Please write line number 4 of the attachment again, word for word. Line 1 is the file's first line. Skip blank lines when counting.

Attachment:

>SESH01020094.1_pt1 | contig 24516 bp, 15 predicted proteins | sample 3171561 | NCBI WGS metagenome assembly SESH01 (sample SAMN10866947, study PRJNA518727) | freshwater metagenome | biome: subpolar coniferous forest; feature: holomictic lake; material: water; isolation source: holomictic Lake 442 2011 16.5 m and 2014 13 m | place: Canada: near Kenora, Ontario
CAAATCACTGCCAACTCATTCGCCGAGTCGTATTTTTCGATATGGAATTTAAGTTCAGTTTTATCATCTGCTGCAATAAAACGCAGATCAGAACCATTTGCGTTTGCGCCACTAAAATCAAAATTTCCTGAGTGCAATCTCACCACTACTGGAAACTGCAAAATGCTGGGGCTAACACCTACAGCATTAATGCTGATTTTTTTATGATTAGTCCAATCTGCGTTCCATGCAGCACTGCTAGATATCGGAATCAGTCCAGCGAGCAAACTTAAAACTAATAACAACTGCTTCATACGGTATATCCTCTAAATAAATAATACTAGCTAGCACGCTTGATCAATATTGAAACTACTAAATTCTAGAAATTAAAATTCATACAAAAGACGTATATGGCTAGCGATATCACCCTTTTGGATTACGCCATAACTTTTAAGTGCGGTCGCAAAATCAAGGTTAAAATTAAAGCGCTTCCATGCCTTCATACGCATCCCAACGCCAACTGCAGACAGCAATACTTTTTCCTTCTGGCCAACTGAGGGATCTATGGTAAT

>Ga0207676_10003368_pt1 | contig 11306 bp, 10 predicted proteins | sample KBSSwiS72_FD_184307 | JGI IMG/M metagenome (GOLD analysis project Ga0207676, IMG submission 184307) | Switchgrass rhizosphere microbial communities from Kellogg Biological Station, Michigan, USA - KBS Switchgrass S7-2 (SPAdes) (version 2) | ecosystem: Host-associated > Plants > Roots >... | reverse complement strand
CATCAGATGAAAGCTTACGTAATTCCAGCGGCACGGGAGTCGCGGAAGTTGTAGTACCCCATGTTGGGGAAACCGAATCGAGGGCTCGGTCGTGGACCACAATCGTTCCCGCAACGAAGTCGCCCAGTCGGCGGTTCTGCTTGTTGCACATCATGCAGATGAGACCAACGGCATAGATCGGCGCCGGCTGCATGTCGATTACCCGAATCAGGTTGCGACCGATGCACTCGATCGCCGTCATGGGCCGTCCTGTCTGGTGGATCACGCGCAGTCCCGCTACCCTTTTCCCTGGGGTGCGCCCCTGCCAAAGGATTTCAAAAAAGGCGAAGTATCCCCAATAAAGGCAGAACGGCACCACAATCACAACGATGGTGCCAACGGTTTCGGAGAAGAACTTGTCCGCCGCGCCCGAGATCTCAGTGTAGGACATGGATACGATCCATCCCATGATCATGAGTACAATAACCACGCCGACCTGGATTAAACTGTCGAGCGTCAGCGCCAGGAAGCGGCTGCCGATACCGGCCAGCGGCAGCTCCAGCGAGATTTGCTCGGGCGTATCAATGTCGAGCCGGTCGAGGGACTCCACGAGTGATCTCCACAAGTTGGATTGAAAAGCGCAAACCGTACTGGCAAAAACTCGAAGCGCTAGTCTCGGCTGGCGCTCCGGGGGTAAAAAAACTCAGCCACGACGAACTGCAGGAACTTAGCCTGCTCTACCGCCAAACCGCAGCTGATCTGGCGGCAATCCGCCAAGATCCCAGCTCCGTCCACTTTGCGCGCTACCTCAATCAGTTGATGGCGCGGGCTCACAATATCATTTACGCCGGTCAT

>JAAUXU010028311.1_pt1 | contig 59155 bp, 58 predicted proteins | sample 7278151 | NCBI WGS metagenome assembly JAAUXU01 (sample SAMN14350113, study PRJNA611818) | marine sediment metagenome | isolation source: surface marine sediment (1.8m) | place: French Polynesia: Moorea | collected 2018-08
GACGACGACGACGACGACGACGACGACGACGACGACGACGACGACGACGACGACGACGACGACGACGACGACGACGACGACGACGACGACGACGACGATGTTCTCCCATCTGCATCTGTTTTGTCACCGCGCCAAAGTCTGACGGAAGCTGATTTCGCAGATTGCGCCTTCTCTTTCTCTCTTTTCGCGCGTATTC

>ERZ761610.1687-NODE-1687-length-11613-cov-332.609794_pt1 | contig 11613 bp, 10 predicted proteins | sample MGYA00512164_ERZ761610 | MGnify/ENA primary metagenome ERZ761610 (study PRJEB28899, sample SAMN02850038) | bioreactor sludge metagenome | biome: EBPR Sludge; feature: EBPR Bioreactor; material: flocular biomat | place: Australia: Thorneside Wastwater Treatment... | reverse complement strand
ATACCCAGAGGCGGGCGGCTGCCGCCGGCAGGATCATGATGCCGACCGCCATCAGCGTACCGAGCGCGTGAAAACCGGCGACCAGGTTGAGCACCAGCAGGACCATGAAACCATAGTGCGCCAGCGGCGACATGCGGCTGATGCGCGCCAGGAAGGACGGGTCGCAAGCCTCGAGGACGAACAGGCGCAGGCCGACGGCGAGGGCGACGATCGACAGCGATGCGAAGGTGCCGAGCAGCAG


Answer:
CATCAGATGAAAGCTTACGTAATTCCAGCGGCACGGGAGTCGCGGAAGTTGTAGTACCCCATGTTGGGGAAACCGAATCGAGGGCTCGGTCGTGGACCACAATCGTTCCCGCAACGAAGTCGCCCAGTCGGCGGTTCTGCTTGTTGCACATCATGCAGATGAGACCAACGGCATAGATCGGCGCCGGCTGCATGTCGATTACCCGAATCAGGTTGCGACCGATGCACTCGATCGCCGTCATGGGCCGTCCTGTCTGGTGGATCACGCGCAGTCCCGCTACCCTTTTCCCTGGGGTGCGCCCCTGCCAAAGGATTTCAAAAAAGGCGAAGTATCCCCAATAAAGGCAGAACGGCACCACAATCACAACGATGGTGCCAACGGTTTCGGAGAAGAACTTGTCCGCCGCGCCCGAGATCTCAGTGTAGGACATGGATACGATCCATCCCATGATCATGAGTACAATAACCACGCCGACCTGGATTAAACTGTCGAGCGTCAGCGCCAGGAAGCGGCTGCCGATACCGGCCAGCGGCAGCTCCAGCGAGATTTGCTCGGGCGTATCAATGTCGAGCCGGTCGAGGGACTCCACGAGTGATCTCCACAAGTTGGATTGAAAAGCGCAAACCGTACTGGCAAAAACTCGAAGCGCTAGTCTCGGCTGGCGCTCCGGGGGTAAAAAAACTCAGCCACGACGAACTGCAGGAACTTAGCCTGCTCTACCGCCAAACCGCAGCTGATCTGGCGGCAATCCGCCAAGATCCCAGCTCCGTCCACTTTGCGCGCTACCTCAATCAGTTGATGGCGCGGGCTCACAATATCATTTACGCCGGTCAT